Tuesday, July 12, 2011

Murdoch faces UK political backlash

Andrew Edgecliffe-Johnson, Ben Fenton, George Parker and Salamander Davoudi
Assistant Commissioner John Yates gives evidence

The British political establishment rose up against Rupert Murdoch on Tuesday, seeking to kill his attempt to buy full control of British Sky Broadcasting, just as the News Corp chairman moved to appease investors with a $5bn share buyback plan.

David Cameron and Nick Clegg decided to back a Labour motion in the Commons on Wednesday demanding that Mr Murdoch withdraw his largest ever takeover bid, as all political support for the once mighty media tycoon evaporated.

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Although the Commons vote is not legally binding, shares in News Corp fell sharply on the news and an aide to Ed Miliband, Labour leader, said: “It would seem to us inconceivable that he can ignore the will of the House of Commons, reflecting the will of the British people.

“There are times when the House of Commons has got to rise to the occasion and speak for the public. We have said that the purchase of BSkyB should not proceed until after criminal inquiries are complete.”

One person who has previously worked closely with Mr Murdoch on strategy and acquisition said “I think he must be thinking of pulling the bid, if not tonight, then after the debate tomorrow.”

One of the few senior politicians to stay neutral in the Commons debate will be Jeremy Hunt, the culture secretary, who has a quasi-judicial role in the bid process. Downing Street insisted that role would not be undermined by the parliamentary vote.

Meanwhile Mr Murdoch, his son James and Rebekah Brooks, chief executive of News International, were invited to appear before a parliamentary committee next week, although the company declined to say which of the executives would appear.

As the political developments threatened to overwhelm Mr Murdoch at his Wapping compound, he made another dramatic bid to regain the initiative, announcing that News Corp would add $3.2bn to a pre-existing $1.8bn stock repurchase programme, beginning in August.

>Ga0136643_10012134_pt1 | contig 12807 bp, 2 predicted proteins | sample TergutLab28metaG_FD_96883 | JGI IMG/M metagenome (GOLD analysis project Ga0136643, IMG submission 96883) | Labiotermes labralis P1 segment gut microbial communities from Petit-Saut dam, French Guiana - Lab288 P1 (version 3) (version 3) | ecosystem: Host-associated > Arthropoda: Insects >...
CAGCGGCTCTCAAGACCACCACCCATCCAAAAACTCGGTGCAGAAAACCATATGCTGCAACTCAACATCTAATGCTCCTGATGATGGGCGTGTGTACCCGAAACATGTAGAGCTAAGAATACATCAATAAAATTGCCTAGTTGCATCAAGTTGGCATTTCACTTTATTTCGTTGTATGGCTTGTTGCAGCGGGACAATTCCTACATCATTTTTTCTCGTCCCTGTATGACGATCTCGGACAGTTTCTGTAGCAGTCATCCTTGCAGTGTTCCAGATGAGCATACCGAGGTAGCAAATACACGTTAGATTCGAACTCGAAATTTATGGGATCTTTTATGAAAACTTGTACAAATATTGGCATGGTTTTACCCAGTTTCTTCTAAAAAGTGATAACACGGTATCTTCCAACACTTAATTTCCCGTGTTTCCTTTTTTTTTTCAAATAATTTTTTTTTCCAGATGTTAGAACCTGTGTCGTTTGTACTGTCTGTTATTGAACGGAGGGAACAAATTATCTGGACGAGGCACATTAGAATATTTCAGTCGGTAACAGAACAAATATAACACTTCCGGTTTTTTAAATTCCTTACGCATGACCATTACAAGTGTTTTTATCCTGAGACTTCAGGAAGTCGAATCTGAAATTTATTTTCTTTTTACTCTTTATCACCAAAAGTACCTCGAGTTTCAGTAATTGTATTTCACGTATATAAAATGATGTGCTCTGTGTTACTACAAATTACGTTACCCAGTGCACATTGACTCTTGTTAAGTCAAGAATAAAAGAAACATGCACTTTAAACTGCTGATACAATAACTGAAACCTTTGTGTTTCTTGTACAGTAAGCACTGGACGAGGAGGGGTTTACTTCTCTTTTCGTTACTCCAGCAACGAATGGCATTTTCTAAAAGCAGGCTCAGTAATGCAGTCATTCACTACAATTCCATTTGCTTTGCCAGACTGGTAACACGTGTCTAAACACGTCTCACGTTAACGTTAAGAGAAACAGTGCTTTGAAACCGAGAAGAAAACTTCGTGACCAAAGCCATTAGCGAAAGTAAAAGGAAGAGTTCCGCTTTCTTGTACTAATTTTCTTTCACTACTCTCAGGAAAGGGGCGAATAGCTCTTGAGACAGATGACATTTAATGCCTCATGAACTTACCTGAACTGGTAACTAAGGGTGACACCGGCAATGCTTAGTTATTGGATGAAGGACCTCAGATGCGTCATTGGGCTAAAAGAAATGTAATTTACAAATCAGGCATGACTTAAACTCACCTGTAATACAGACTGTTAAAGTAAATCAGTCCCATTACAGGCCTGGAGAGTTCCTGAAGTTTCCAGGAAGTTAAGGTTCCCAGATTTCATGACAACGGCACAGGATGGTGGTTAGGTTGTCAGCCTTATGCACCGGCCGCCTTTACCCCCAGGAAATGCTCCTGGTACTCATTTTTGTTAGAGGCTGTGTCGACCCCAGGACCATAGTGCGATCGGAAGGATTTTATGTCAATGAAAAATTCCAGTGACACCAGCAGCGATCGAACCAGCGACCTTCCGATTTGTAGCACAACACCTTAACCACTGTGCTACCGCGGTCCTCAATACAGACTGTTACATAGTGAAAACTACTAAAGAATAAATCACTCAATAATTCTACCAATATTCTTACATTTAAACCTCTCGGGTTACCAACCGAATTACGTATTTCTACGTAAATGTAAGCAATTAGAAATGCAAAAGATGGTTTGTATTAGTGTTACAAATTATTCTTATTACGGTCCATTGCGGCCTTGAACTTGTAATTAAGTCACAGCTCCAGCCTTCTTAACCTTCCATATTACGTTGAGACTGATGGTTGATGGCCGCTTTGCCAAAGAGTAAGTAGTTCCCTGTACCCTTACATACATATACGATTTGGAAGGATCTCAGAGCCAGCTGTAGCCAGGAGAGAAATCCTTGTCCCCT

The buyback plan briefly reversed a week-long slide in News Corp’s shares. But after it emerged that the entire House of Commons would signal its opposition to the BSkyB bid, the company’s shares were up just 2 cents in mid-day trading.

The developments came amid growing speculation that News Corp could seek to exit its scandal-struck UK newspaper group.

And Mr Cameron will on Wednesday name the judge who will oversee the phone hacking inquiries. On Tuesday night he held private talks with Sir Paul Stephenson, Metropolitan Police commissioner, to discuss Scotland Yard’s handling of the scandal.

Senior police officers were on Tuesday grilled by MPs on their failure to investigate fully the original allegations of phone hacking. Sue Akers, leading the new investigation, said even the new management of NI had not been helping as much as she hoped.

Ms Akers said that so far, only 173 of almost 4,000 potential targets of the News of the World’s phone hacking had been contacted by police. That disclosure opens the prospect of a dramatic increase in the number of victims who could seek compensation from News International.

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